by Aaron Einhorn
Although our family are big devotees of The Hub television network, for some reason or another, we had avoided watching Kaijudo: Rise of the Duel Masters. I don’t know why – there wasn’t anything that we objected to about the show on principle. Christina and I used to watch Pokemon all the time, and Cordy watches it now. Sure, the show seemed like a rip-off of Yu-Gi-Oh based on the commercials, but that isn’t a sin, is it?
We never played the card game, or the previous incarnation of the game Duel Masters. Again, there was no reason for it. We just… never did.
So, one afternoon, after watching Super Hero Squad, Cordy says “I want to watch this next show.” And thus, we ended up watching our first episode of Kaijudo: Rise of the Duel Masters.
I was charmed by the show, which features Ray and his friends Allie and Gabe as each learns to become a duel master. Through a combination of martial arts, and fantastical monsters which are summoned by their gauntlets, the characters learn about loyalty, honor, integrity and friendship. Was the most original premise for a show ever? Of course not, but it was well-animated, the characters were likable, and the monsters are cool looking.
So, it was with pleasure that I accepted Hasbro’s invitation to come and visit their booth at the San Diego Comic Con this past weekend. Timing conflicts prevented me from meeting with the creative cast of the show, but I was shown around the booth to learn more about the various games Hasbro/Wizards of the Coast have developed around the property.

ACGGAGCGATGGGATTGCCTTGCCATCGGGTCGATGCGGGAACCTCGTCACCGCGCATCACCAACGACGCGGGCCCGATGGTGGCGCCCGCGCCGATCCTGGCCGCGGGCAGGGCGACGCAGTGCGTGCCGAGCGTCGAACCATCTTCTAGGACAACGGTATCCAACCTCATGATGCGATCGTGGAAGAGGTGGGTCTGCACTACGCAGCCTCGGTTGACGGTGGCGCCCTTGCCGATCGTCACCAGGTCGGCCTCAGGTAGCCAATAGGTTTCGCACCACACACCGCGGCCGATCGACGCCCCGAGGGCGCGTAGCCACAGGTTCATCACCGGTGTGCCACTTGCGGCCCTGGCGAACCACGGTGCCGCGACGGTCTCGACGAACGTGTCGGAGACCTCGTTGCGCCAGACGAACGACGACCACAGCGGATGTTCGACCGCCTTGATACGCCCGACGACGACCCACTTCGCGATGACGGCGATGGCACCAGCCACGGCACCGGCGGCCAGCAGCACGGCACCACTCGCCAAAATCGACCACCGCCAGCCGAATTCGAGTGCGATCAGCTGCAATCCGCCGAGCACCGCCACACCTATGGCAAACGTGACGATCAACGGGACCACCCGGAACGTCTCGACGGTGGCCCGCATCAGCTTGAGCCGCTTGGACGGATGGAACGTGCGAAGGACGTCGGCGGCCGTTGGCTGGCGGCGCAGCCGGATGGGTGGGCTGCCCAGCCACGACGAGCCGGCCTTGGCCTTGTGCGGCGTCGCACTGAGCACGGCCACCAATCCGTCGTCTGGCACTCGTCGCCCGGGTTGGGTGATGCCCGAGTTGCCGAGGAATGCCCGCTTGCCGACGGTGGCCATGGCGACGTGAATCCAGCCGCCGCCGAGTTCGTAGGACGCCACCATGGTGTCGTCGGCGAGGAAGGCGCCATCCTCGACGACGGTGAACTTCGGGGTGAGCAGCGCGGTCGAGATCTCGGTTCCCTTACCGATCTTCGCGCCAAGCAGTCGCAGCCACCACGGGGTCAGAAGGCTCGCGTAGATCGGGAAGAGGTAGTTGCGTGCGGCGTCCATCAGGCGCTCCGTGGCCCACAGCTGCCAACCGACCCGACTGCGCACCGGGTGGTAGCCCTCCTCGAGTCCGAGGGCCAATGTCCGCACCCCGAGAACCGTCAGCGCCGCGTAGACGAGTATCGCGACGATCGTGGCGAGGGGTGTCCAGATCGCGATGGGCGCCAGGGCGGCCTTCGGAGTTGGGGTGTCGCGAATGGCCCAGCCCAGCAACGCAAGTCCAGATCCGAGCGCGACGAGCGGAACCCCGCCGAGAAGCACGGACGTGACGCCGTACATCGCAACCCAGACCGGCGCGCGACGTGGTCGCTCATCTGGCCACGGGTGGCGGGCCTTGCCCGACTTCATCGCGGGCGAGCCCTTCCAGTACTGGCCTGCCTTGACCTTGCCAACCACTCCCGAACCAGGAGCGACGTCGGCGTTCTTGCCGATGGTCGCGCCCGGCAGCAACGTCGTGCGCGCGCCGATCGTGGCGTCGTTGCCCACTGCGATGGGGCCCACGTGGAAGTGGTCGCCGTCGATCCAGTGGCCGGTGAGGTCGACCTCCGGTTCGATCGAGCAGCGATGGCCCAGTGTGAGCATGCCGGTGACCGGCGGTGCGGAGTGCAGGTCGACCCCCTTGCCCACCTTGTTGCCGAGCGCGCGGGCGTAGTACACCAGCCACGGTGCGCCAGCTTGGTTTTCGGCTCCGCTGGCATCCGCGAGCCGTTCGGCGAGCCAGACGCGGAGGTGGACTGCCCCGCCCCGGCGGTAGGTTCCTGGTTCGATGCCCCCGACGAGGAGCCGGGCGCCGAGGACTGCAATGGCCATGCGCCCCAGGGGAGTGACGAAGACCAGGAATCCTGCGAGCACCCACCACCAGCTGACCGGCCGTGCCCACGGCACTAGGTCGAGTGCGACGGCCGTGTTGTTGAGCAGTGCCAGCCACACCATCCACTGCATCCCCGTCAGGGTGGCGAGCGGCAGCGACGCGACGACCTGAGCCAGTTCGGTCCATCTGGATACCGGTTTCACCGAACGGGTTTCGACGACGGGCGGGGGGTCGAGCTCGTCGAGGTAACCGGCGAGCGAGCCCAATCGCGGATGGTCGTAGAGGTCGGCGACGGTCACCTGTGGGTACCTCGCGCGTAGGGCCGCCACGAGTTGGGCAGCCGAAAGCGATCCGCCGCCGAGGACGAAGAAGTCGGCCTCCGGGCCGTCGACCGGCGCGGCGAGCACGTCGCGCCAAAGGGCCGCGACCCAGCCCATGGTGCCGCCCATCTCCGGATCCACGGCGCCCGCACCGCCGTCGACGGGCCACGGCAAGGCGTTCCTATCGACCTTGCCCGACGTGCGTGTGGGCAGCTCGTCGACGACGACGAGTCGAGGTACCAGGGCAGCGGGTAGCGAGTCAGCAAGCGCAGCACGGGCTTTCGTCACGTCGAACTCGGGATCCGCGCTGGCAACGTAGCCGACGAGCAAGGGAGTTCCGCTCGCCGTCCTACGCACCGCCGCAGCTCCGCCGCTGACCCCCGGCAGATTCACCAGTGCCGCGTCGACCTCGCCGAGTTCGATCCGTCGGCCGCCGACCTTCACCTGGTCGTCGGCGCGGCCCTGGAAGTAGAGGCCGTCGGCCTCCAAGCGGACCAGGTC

What I learned was that, for the first time in the history of WotC and their children’s lines of games (including the Pokemon Trading Card Game), Kaijudo has been developed from the start with an eye towards integrating the Trading Card Game, their various online and mobile app games, and the television show. There is a concentrated effort to allow kids to learn about the various creatures who inhabit the Kaijudo world, and to let them develop their favorites, in a similar manner to that displayed between the kids and their creatures on the Kaijudo: Rise of the Duel Masters television show.
Perhaps the weakest element in terms of developing that connection is, ironically, the one with the closest connection to the original concept. The Kaijudo trading card game is a reimagining and refinement of an older trading card game, Duel Masters. Because of the connection to the older game, the TCG is less built around a single creature (although you can build a deck focused on different elements of one creature if you really desire), and is a little bit more like Magic the Gathering or Yu-Gi-Oh in that you can summon lots of very different creatures.